Zack Hutchins
Director of Communications

For Release — March 12, 2009

Business Council says more tax relief is necessary in state budget

ALBANY— “The agreement to eliminate $1.3 billion in proposed tax increases in the state budget is a step in the right direction, but it doesn't go far enough. Much more tax relief is needed to help our economy recover,” said Kenneth Adams, president & CEO of The Business Council of New York State.

Among the taxes taken off the table by Gov. David Paterson, Assembly Speaker Sheldon Silver and Senate Majority Leader Malcolm Smith are two that The Business Council strongly opposed, the 18 percent tax on non-diet soft drinks and the extension of the sales tax to cable and satellite television services.

“The agreement to use federal stimulus money to eliminate these taxes is the correct policy,” said Adams. “But, the Governor and leaders must also use stimulus money to eliminate the proposed taxes on health, life and property-casualty insurance and the increased taxes on utilities and telecommunications. There is flexibility built into the stimulus funding; the money is now there to make these destructive taxes go away.”

“The elimination of $651 million dollars in so-called 18-A assessments on utilities and telecommunications providers should be a priority. This huge increase will drive up what people pay for energy and telephone services,” said Adams. “With New York's energy prices already 60 percent higher than the national average for residential customers, New Yorkers cannot afford any more energy taxes,” said Adams.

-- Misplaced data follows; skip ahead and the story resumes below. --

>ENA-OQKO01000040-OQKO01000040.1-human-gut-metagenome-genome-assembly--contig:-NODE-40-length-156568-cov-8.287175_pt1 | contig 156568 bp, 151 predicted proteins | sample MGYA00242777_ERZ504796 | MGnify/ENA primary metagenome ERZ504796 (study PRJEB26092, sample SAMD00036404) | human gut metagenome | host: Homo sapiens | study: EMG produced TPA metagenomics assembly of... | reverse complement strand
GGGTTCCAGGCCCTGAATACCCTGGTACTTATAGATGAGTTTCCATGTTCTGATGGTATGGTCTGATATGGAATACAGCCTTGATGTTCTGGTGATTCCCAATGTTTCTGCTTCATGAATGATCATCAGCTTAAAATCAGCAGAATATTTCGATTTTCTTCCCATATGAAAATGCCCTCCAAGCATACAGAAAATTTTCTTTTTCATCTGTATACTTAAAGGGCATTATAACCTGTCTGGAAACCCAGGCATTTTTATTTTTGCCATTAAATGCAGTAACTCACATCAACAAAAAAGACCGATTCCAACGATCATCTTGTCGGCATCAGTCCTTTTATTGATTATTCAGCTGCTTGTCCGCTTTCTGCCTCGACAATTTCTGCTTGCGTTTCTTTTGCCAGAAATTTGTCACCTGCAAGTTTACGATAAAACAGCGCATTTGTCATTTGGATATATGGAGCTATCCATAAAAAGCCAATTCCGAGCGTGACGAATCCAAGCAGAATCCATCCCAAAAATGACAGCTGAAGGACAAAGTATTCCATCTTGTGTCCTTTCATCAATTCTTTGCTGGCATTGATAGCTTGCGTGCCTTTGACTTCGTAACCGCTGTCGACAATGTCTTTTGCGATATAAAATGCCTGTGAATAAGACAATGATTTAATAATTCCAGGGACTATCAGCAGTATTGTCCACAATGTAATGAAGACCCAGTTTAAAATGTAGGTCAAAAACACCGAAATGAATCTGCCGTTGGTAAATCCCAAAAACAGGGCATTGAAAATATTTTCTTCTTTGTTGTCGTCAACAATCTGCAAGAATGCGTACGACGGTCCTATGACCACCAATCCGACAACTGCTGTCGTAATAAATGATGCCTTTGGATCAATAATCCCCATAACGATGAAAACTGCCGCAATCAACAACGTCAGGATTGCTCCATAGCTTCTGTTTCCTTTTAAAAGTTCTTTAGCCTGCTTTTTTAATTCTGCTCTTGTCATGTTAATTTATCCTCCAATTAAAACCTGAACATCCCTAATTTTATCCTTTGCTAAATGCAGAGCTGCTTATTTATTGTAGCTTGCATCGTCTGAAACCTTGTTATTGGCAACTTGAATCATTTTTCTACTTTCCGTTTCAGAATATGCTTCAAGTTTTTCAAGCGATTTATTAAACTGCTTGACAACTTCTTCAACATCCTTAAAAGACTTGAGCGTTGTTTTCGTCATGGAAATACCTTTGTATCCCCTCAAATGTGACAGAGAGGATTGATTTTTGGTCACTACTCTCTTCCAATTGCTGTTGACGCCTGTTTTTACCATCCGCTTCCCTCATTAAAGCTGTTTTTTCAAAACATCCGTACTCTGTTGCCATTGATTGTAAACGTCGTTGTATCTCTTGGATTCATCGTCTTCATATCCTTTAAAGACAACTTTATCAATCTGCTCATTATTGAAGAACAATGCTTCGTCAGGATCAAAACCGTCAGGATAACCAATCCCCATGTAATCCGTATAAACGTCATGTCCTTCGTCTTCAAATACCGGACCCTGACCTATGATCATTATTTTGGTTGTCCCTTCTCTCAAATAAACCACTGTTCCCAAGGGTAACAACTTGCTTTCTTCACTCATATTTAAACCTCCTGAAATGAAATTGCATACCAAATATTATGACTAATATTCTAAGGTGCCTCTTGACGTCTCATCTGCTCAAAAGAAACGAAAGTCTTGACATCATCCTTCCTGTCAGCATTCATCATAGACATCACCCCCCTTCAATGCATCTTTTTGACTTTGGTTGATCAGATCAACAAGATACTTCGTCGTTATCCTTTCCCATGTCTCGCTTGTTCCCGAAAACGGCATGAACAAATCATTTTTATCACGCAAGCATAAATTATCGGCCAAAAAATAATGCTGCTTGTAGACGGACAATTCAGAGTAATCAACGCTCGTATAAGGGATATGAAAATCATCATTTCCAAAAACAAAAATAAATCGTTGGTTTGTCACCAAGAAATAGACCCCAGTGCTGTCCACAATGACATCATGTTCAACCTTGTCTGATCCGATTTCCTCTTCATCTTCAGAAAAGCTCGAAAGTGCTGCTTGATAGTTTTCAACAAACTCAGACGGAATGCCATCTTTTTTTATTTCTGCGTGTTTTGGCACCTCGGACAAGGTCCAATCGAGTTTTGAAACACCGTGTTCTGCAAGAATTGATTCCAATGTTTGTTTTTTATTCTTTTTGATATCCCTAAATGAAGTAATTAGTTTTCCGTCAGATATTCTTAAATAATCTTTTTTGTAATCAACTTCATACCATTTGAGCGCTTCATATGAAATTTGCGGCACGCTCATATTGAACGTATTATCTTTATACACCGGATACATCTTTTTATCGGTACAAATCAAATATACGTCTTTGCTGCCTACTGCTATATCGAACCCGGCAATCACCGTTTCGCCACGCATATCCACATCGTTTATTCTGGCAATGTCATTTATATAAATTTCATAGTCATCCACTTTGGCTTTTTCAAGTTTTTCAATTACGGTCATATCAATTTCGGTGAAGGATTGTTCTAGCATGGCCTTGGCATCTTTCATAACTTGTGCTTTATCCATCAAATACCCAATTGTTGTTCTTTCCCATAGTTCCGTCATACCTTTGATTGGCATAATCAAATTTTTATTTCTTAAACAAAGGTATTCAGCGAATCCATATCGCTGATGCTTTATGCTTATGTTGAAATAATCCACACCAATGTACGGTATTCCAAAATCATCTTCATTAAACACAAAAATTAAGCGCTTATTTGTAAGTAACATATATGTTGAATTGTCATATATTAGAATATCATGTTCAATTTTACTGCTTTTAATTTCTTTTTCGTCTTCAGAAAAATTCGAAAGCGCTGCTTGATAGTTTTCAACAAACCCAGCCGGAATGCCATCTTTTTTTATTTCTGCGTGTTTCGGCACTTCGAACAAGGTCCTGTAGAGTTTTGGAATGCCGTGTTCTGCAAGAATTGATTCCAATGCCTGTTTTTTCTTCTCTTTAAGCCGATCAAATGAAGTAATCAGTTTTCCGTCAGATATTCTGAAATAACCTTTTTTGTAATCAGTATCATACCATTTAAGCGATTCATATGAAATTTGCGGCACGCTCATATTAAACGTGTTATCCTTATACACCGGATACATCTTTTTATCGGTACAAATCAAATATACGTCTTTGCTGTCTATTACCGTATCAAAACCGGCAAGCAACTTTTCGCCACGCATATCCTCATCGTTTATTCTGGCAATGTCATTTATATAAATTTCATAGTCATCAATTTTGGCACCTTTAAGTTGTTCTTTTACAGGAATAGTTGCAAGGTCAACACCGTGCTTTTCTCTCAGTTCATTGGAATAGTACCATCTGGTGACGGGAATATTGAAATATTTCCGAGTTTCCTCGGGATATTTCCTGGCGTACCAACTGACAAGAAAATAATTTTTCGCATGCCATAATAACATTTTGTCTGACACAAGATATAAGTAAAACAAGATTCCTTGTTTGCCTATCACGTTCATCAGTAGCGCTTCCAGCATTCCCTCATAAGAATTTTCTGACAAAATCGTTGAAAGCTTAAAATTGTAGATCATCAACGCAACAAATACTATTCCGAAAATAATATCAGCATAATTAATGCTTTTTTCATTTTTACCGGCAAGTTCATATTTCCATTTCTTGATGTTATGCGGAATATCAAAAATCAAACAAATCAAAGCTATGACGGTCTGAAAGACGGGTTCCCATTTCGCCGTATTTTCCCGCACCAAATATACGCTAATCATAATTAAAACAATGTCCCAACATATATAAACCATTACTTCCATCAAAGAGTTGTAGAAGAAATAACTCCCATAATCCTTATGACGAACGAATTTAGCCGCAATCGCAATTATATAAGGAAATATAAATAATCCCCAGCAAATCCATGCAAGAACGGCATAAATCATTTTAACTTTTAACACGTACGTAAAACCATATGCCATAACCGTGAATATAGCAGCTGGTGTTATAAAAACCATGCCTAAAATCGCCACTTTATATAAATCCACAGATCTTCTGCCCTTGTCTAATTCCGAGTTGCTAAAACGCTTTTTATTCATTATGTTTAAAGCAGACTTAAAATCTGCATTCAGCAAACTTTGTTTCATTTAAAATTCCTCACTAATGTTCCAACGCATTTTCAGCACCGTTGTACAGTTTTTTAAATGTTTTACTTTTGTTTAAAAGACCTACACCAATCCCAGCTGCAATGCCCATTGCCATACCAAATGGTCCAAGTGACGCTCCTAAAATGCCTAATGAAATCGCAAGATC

When this new tax is applied to telecommunications companies that are regulated by the PSC it will put them at a significant competitive disadvantage to non-regulated providers. These companies and their customers could also be hit by a proposal in the Executive Budget to allow municipalities to extend their utility gross receipts taxes to wireless telecommunications companies.

“The proposed taxes on health insurance could be the tipping point for many employers and workers between keeping health insurance coverage and losing it,” added Adams. “At a time when federal and state leaders are trying to make health insurance more affordable, these taxes make it more expensive – it's inconceivable.”

“The taxes on life and property-casualty insurers will also damage an important sector of New York's economy. New York's domestic life insurers maintain headquarters in New York City, Binghamton, Syracuse and Albany and directly employ more than 30,000 New Yorkers.” said Adams. “These proposed taxes could put New York jobs at risk and make all insurance products more expensive for consumers.”